Turner Prize Won By Laure Prouvost's Wantee
A French artist has won Britain's most well-known art competition, the Turner Prize, with a video installation set in a mocked up tea party.
London-based Laure Prouvost won with a work called Wantee, which judges described as outstanding and moving.
The award, which earns the winner £25,000, was presented by Irish actress Saoirse Ronan, of the 2007 film Atonement.
The world famous exhibition was held in the first ever UK City of Culture, Derry, in the county of Londonderry.
It is the first time it has been staged outside of England.
Prouvost said: "Thank you for adopting me, for having a French one, I feel adopted by the UK."
Wantee shows art work created by a central character of the film, Prouvost's fictional grandfather, being used for domestic duties by his wife.
It symbolises how an artist who dreams of his work being displayed in books and galleries loses control of it and ultimately it has an unglamorous fate in the household.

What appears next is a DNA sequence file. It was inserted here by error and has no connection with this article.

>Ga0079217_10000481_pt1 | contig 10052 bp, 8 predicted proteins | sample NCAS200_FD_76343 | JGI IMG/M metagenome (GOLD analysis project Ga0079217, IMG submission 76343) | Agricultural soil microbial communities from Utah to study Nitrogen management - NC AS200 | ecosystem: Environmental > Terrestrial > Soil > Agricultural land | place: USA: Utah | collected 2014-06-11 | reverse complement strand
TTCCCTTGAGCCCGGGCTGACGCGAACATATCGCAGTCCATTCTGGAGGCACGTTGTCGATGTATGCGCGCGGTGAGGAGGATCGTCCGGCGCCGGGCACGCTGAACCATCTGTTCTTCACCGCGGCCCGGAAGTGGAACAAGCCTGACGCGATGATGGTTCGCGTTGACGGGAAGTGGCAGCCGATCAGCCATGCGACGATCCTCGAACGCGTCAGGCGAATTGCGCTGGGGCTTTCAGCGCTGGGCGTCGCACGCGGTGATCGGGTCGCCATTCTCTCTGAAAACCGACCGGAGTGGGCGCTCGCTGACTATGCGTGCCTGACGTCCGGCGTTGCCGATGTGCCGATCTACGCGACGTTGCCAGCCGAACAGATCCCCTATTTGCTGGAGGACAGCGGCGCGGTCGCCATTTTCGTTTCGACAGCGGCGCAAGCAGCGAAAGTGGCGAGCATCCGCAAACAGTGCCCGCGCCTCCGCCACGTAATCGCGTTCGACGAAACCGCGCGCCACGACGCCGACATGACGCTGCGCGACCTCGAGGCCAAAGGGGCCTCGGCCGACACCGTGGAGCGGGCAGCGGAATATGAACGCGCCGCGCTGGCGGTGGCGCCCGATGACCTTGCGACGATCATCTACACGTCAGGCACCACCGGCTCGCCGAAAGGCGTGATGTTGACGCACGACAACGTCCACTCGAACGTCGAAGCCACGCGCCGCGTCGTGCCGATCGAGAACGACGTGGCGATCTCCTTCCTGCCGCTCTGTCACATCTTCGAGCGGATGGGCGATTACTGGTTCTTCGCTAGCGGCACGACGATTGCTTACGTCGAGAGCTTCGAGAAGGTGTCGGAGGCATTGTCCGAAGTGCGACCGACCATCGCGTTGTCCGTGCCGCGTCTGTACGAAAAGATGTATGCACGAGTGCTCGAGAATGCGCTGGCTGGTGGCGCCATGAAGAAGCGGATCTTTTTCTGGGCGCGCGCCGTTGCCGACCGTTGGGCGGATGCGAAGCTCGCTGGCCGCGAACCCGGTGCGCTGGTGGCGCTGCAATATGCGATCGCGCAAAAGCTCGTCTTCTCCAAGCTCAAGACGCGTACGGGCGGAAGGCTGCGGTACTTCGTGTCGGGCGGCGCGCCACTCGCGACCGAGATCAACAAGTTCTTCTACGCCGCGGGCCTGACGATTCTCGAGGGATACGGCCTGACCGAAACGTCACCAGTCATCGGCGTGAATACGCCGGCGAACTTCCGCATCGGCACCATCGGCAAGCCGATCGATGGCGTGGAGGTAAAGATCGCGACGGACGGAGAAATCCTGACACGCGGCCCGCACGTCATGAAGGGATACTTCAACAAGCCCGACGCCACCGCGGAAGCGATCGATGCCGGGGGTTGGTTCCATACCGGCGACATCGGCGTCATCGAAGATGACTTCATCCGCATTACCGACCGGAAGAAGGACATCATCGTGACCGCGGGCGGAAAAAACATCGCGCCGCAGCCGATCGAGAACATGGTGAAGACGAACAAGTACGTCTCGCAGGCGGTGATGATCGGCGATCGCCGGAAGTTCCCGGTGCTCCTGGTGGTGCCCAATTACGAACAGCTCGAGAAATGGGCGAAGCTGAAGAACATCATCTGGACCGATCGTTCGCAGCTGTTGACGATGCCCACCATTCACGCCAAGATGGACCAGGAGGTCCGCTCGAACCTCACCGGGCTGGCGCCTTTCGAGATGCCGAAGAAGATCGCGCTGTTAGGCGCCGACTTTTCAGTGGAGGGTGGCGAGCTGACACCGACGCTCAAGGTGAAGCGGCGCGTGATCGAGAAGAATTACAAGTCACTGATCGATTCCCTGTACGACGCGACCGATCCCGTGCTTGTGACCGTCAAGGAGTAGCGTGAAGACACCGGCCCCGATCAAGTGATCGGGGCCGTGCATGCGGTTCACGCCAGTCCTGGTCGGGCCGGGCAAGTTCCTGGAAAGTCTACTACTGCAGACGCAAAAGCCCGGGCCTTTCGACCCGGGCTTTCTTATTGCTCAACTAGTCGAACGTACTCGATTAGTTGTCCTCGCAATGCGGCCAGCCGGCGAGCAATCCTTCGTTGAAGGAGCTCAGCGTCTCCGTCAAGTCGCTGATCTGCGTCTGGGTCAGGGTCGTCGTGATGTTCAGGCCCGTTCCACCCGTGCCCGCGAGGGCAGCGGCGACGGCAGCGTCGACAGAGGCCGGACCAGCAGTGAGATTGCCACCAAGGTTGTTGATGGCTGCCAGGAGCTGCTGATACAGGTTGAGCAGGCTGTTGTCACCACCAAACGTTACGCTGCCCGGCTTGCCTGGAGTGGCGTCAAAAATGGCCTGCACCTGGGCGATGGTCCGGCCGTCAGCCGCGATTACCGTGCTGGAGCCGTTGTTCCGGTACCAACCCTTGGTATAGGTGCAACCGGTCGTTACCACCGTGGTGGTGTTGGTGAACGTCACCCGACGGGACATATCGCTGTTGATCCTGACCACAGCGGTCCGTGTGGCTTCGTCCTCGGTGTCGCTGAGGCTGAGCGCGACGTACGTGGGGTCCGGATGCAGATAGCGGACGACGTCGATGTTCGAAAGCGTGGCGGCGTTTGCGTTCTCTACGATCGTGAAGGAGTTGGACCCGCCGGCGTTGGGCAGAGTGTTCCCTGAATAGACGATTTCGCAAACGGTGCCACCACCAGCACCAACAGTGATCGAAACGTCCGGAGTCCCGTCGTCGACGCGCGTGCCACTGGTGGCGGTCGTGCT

The video was created to feature in an exhibition honouring the artist Kurt Schwitters, a German painter who moved to the UK during World War Two.
It features a tea party setting which is an imagining of what could have happened if her grandfather had known Schwitters.
It opens with the question: "Would you like some tea?" The title is Wantee because Schwitters' girlfriend was nicknamed Wantee as she repeatedly asks "want tea".
Four artists - Prouvost, Tino Sehgal, David Shrigley and Lynette Yiadom-Boakye - were vying for the award.
Established in 1984, the Turner Prize is awarded to a contemporary artist under 50, living, working or born in Britain, who is judged to have put on the best exhibition over the last 12 months.
Born in Lille, Prouvost studied film at Central Saint Martins and also attended Goldsmiths, University of London.
Lois Rowe, programme director of fine art, Wimbledon College of Arts, University of the Arts London said Prouvost "was an exemplary artist for students to follow".
She added: "There is a real generosity and openness in the narratives she creates and her use of language and approach to situating objects is incredibly imaginative."